What is paronychia?

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Paronychia involves inflammation or infection of the nail bed. The base of the nail might turn warm, red, swollen and painful. The swelling can intensify as the pus builds up below the skin. This typically occurs once the cuticle or nail bed is damaged and bacteria enters such as getting a manicure or picking on a hangnail.

The infection often subsides with minimal or no treatment. Nevertheless, in some cases, it can damage the nail bed which causes the nail to loosen up and result to infections that has the potential to spread.

What to do?

If there is no pus or evident swelling, the treatment is relatively easy and warm soaks are often utilized. The soaks are often utilized 3-4 times in a day but its effectiveness is still being questioned. In case the infection persists or becomes severe, an antibiotic might be given. The antibiotic might be a type of penicillin that deals with staph infections.

In some cases, Augmentin is often utilized but due to the increasing risk for MRSA, the drugs used to treat MRSA are often used.

If there is pus beneath the skin, it should be drained. This can occur spontaneously or with help. In case the infection persists, the doctor might utilize a needle or blade to drain the pus or abscess that accumulated. It is vital to avoid trauma to the infected area. It simply means that the fingers should be covered especially among children who suck on their fingers.

The base of the nail might turn warm, red, swollen and painful. The swelling can intensify as the pus builds up below the skin.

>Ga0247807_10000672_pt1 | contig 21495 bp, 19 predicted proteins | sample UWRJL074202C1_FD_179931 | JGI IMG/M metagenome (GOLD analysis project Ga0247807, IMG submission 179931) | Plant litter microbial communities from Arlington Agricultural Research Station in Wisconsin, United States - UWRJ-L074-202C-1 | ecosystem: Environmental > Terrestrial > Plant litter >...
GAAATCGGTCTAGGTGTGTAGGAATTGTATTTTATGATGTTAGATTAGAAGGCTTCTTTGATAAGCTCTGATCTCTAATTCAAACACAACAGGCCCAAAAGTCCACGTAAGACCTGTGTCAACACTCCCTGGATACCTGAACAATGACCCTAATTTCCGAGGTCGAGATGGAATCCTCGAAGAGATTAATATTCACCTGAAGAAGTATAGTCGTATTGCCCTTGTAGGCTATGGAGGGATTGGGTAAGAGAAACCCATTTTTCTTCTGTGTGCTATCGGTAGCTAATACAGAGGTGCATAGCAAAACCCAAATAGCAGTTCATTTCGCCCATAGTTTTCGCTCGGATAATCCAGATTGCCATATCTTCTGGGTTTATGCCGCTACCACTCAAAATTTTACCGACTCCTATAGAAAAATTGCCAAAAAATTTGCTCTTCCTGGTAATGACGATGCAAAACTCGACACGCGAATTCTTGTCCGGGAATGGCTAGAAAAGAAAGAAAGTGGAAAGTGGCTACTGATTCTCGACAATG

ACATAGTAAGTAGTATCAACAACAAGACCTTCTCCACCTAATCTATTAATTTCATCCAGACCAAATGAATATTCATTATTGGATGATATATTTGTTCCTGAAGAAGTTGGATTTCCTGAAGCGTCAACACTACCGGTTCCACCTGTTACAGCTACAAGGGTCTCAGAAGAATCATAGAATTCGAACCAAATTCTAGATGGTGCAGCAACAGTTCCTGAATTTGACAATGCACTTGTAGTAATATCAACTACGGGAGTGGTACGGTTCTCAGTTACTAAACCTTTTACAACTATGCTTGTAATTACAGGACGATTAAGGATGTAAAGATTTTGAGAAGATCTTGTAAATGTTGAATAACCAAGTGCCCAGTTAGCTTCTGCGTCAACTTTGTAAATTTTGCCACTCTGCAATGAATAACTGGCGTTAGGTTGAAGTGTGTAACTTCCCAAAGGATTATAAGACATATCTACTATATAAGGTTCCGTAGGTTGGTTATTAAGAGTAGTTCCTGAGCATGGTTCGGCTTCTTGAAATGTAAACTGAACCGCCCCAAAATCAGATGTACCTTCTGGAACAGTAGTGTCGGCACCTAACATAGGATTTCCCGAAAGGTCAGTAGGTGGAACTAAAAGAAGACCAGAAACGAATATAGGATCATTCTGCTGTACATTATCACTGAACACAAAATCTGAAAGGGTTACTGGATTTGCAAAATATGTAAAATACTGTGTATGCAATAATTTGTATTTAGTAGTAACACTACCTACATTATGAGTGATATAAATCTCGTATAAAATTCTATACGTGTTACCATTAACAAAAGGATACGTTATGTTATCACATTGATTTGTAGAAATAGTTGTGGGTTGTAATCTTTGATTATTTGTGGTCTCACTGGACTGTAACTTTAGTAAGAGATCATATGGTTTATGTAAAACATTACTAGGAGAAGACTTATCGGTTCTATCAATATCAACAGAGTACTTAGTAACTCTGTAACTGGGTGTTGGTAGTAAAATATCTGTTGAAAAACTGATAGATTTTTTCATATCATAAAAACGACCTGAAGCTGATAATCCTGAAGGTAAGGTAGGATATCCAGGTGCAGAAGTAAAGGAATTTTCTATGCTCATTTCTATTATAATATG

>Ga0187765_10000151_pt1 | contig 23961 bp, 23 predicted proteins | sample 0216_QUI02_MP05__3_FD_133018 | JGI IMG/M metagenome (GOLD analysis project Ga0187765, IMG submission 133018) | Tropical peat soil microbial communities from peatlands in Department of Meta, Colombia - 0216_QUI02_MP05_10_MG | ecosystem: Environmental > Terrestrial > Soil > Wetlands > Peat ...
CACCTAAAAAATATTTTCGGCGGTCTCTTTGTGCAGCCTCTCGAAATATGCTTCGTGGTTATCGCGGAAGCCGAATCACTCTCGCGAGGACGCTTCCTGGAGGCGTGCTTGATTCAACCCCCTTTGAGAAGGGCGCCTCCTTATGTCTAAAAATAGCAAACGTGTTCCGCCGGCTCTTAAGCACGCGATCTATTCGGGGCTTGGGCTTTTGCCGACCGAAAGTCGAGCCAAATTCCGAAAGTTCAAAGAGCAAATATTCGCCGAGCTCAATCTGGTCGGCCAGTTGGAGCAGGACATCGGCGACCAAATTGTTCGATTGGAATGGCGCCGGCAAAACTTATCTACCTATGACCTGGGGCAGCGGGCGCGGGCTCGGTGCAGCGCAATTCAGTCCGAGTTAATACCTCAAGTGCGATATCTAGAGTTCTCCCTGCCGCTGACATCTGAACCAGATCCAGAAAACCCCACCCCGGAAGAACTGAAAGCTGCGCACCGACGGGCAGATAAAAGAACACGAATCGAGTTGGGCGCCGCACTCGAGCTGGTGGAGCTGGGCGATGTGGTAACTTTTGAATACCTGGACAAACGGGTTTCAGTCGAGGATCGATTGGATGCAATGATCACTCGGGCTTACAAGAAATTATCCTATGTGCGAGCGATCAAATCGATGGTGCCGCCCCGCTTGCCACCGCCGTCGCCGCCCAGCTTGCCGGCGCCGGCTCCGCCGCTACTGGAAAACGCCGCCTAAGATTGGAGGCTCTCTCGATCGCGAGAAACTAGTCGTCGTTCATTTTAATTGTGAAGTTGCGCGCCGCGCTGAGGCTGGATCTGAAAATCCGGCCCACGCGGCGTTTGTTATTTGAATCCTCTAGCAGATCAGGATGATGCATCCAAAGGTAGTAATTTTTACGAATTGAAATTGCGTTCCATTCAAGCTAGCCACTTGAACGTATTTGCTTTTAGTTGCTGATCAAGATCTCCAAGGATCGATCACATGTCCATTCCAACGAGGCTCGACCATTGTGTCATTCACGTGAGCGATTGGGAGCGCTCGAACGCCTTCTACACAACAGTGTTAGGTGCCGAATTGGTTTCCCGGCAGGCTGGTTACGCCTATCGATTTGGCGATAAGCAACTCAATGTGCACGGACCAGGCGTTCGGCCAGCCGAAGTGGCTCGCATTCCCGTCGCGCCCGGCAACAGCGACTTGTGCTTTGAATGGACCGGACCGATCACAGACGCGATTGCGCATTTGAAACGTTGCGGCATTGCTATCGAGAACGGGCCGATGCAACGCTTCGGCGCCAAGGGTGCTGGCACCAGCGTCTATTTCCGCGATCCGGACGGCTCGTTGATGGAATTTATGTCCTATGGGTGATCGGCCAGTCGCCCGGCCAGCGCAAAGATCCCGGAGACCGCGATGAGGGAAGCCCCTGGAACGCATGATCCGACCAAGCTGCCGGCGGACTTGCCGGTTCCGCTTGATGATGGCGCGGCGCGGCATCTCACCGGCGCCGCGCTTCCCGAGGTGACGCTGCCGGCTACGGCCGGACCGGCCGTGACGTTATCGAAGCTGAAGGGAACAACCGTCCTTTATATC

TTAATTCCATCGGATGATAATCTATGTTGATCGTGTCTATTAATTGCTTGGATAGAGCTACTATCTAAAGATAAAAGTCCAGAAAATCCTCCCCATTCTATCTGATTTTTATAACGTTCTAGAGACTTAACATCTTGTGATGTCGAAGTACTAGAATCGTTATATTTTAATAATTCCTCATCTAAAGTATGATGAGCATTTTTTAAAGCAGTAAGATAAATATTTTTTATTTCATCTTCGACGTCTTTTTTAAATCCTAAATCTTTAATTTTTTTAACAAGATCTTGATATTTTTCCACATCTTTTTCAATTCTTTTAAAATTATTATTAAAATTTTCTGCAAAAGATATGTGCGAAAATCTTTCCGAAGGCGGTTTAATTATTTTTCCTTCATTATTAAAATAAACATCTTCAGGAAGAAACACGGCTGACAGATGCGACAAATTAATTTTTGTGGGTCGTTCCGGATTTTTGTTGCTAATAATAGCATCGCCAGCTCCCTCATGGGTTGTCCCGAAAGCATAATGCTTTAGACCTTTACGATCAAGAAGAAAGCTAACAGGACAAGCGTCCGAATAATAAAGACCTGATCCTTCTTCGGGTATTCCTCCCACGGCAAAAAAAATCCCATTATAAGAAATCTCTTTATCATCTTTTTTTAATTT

Chronic cases of paronychia are treated in a different manner since it is often triggered by bacterial infections. The first is to avoid the trauma responsible for it or water exposure that led to it. In some cases, the doctor might provide medications to minimize the inflammation, deal with the infection or even recommend surgical treatment. A chronic infection can cause the cuticle or nail bed to separate from the nail base. The separation often leaves an opening that allows the entry of bacteria which results to a secondary issue as a new infection develops.

Who are at risk?

An abrupt case of paronychia is often due to sudden trauma to the nail bed. This can due to a manicure or from nail biting or sucking on fingers. In addition, it can be due to working with the hands or tools.

The chronic cases can be due to repeated injuries or water exposure as well as various forms of infections. Those who wash dishes or swim might also be at risk.

What causes paronychia?

Paronychia is usually due to a bacteria particularly strep or staph. In some cases, it can also be due to pseudomonas or even candida or mycobacterial infections in chronic cases. In rare cases, something serious might be mistaken as paronychia but it is very uncommon.

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